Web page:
Unfortunately, as I predicted would be the case in my National Review editorial earlier this morning, today's hearing on video games in the Senate Judiciary Committee turned out to be quite a one-sided show trial.
Senator Sam Brownback called the hearing to blast the game industry for what he called "graphic," "horrific," and even "barbaric" level of violence we supposedly see in games today. Violent video games, he argued, are becoming "simulators" that train kids to behave violently and even kill cops.
And his proof? As I suspected would be the case (and, again, predicted in my editorial) it largely came down to two key games: "Grand Theft Auto" and "25 to Life." Sen. Brownback decided to show a few clips from these games and one other title ("Postal") to supposedly illustrate just how violent games are today. Now make no doubt about it, these games do contain some truly sickening, despicable acts of simulated violence. I don't know why a game developer feels compelled to show thugs beating prostitutes with a baseball bat, or a criminal shooting cops with a sniper rifle, or someone torching a dead corpse and then urinating on it to put out the fire. It's all very sick and it's quite sad that someone is squandering their creative talents on the depiction of such disgusting, disrespectful acts of violence.
But let's get back to the key point and ask a question that ABSOLUTELY NO ONE EVEN BOTHERED DISCUSSING AT THE HEARING. Namely: Are these games indicative of all video games out there today?
Answer: Not by a long shot. In reality, games like "Grand Theft Auto" and "25 to Life" are not representative of what most kids are playing.
As I showed in my recent paper on "Fact and Fiction in the Debate over Video Game Regulation," of all the games that Entertainment Software Ratings Board (ESRB)--the self-regulatory ratings board for the gaming industry--reviewed in 2005, less than 13 percent were rated "Mature" (M) or "Adults Only" (AO), the categories that contain the sort of violence critics are concerned about. In fact, less than 1 percent were rated Adults Only. Thus, around 86 percent of all games sold in 2004 were rated either "Early Childhood" (EC), "Everyone" (E), "Everyone 10 and older" (E10+), or "Teen" (T). Moreover, in my study I also compiled the ratings for all of the Top-20 video and computer games between 2001-2005 and found that over 80 percent of the most popular games were rated either "E" or "T." If one removes from the count the various "Grand Theft Auto" and "Halo" titles (there have been multiple best-selling versions of each game), the percentage of "M" rated games drops even further. So, it's not the case that all games are as "barbaric" as the ones Sen. Brownback singled out.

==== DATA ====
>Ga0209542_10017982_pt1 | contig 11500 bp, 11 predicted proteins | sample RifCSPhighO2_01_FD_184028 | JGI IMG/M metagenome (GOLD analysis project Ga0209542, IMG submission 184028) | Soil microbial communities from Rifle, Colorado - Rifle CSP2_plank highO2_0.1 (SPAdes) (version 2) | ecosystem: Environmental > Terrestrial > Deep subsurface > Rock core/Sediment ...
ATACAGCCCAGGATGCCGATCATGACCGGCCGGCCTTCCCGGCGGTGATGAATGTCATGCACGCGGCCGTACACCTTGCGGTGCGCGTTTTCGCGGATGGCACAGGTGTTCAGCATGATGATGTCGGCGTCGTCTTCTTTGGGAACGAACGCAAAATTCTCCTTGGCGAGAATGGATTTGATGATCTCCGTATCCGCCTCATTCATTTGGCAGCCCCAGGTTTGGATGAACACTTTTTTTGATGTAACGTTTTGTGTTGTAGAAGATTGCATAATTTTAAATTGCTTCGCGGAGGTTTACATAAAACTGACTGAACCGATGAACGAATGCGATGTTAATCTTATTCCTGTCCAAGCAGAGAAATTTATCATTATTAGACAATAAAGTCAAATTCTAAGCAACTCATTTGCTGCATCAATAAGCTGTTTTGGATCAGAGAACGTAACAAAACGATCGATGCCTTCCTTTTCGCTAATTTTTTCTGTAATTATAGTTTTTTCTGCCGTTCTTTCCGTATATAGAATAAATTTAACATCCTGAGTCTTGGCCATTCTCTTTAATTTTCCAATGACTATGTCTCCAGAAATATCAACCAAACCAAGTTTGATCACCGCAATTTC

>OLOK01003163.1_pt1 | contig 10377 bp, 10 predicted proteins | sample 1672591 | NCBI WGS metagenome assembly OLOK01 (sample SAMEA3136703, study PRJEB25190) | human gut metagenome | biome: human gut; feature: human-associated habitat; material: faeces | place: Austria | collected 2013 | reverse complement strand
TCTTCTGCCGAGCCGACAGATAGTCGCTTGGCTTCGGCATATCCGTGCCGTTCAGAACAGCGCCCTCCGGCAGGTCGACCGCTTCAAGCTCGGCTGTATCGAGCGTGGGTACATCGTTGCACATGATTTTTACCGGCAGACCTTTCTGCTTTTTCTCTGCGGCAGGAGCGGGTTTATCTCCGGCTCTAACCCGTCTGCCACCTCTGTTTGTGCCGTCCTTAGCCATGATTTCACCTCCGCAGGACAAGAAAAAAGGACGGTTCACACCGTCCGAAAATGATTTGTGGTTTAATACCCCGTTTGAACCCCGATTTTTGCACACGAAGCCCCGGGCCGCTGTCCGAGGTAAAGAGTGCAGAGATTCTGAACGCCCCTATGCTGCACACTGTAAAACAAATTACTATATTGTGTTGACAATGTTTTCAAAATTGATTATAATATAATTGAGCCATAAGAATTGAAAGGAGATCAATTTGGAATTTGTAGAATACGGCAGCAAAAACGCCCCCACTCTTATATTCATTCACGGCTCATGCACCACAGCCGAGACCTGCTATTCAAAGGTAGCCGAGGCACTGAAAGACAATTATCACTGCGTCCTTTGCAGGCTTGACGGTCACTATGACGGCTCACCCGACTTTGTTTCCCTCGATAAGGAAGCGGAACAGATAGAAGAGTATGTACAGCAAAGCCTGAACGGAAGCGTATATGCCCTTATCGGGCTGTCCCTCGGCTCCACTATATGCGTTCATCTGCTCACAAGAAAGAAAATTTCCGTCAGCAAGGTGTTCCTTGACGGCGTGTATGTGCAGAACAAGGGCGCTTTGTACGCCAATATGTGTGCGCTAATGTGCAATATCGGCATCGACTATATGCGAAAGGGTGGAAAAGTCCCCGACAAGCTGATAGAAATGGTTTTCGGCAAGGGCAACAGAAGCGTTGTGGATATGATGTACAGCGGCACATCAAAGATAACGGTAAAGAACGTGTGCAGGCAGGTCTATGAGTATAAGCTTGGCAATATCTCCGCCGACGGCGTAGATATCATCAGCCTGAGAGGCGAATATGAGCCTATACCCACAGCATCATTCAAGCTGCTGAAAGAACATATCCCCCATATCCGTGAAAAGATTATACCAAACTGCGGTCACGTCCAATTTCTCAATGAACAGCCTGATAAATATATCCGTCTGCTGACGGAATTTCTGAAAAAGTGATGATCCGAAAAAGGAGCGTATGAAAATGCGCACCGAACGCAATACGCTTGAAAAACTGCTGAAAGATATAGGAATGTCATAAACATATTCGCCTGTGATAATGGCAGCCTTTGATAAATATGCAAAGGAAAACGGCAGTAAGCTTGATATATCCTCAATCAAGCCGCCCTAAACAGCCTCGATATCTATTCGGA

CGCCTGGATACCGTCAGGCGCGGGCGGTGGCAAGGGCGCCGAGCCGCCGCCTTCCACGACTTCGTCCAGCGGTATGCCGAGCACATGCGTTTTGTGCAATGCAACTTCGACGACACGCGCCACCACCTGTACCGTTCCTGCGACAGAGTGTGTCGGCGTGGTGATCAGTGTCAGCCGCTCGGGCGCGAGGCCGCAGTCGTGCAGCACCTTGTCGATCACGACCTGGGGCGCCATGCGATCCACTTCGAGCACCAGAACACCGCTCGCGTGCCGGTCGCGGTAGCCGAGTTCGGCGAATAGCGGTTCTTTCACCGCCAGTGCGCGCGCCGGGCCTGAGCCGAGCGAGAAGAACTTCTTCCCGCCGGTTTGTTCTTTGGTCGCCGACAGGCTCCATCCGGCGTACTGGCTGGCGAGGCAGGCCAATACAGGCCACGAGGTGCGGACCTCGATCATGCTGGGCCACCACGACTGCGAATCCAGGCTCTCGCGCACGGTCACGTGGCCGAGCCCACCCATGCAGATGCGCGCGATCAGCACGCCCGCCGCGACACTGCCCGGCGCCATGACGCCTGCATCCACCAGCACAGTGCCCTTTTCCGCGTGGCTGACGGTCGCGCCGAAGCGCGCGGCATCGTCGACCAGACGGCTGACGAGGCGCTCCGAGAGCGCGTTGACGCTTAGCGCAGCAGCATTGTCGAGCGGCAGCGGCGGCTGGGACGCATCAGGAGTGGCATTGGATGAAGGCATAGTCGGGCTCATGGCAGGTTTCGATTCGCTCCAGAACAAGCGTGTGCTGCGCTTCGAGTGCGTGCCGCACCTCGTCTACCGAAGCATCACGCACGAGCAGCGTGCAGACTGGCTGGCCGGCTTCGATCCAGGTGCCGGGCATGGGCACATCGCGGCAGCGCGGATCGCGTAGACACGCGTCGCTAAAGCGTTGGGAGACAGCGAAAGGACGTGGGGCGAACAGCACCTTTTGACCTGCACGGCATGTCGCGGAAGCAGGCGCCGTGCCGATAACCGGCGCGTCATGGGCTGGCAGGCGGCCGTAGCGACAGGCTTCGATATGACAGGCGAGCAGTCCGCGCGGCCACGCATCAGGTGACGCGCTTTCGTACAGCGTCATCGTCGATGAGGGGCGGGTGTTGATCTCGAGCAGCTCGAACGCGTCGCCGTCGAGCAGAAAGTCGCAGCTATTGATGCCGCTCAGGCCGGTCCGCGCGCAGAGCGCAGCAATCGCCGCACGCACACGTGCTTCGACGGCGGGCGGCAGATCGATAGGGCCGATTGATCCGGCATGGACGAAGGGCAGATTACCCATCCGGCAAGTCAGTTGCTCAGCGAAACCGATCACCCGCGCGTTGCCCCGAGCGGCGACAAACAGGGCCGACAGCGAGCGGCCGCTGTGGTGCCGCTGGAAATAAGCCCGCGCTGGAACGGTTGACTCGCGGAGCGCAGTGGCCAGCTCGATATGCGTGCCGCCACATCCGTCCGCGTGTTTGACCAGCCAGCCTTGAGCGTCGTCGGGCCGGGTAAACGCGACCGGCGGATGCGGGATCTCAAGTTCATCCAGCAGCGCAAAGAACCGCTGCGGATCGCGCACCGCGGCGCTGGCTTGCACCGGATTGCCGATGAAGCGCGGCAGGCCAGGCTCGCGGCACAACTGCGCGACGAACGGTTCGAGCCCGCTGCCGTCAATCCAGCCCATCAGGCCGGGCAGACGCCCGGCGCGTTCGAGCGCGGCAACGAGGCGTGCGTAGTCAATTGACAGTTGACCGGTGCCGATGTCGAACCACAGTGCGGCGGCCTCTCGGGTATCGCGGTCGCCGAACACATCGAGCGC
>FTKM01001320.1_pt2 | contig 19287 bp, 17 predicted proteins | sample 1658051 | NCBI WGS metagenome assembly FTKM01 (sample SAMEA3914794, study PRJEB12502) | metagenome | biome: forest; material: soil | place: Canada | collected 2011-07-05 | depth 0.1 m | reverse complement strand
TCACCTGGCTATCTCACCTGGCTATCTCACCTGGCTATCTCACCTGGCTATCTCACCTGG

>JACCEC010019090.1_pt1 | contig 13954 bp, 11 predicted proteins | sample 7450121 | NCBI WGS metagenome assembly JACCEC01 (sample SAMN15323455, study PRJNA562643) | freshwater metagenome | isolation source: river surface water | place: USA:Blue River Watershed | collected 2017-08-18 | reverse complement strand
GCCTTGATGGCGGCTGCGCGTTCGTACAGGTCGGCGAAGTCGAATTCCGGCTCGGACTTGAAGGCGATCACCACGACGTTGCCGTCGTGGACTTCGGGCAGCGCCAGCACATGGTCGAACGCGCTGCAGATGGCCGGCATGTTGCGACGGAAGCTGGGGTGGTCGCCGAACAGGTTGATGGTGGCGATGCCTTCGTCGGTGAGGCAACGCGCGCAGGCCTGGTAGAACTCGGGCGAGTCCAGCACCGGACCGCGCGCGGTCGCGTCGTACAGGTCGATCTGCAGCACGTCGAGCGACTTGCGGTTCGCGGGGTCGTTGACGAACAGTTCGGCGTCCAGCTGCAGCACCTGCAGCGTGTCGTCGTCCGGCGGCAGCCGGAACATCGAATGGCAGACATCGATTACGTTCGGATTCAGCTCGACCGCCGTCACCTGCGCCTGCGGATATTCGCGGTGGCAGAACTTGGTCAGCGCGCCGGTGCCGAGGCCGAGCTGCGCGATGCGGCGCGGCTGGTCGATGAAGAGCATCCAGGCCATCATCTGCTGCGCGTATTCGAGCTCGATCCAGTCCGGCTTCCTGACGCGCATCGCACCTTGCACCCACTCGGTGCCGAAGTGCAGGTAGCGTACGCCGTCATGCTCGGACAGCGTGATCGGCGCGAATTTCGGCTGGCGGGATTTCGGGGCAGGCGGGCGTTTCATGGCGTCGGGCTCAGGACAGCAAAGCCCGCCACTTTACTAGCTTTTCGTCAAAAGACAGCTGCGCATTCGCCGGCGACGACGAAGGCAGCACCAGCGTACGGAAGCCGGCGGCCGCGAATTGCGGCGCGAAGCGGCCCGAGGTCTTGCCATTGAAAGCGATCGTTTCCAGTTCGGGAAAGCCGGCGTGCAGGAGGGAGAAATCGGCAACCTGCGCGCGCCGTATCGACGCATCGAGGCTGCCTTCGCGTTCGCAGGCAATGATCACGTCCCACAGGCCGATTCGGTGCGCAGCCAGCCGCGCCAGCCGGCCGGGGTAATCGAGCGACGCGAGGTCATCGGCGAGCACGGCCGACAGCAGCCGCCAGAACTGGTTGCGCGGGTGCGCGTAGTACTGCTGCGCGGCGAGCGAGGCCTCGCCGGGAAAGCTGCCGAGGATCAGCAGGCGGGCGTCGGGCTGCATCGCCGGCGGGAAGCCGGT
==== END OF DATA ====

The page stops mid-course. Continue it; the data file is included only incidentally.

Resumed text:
Of course, the video game industry didn't get a chance to make this point at the hearing since no one from the industry was invited to sit on either panel. Patricia Vance, President of the Entertainment Software Ratings Board was there, but she doesn't represent the industry. She just runs the voluntary organization that rates all the games.
Brownback grilled Ms. Vance and tried to make her atone for the sins of a few developers out there that make the games like "25 to Life." Of course, as she noted in response, the ESRB has no power to keep such games off the market, it just rates those games and gives parents to information they need to make informed judgments about the games they allow in their homes.
Brownback and a few others on the two panels, which mostly consisted of psychologists, also questioned whether the industry could even be trusted to rate its own games. That led to suggestions of a federal ratings system. Alternatively, if the private ratings system is retained, Brownback asked some of the panelists what they thought about his idea to require that before new "M"-rated games could be released, they should be reviewed by an independent panel of experts or psychologists to gauge what impact it might have on players. A couple of people muttered their approval of such a proposal. Luckily, however, one brave soul, Dr. Dmitri Williams of the Univ. of Illinois, pointed out that psychologists don't exactly crank out their work in a matter or minutes. Indeed, it takes many months, even years, to conduct a serious study on the impact of media on individuals. Thus, Brownback's idea would likely bring game releases to a standstill. Moreover, such a proposal, if imposed by law, would likely represent an impermissible form of prior restraint and found unconstitutional. But hey, never mind that little thing called the First Amendment!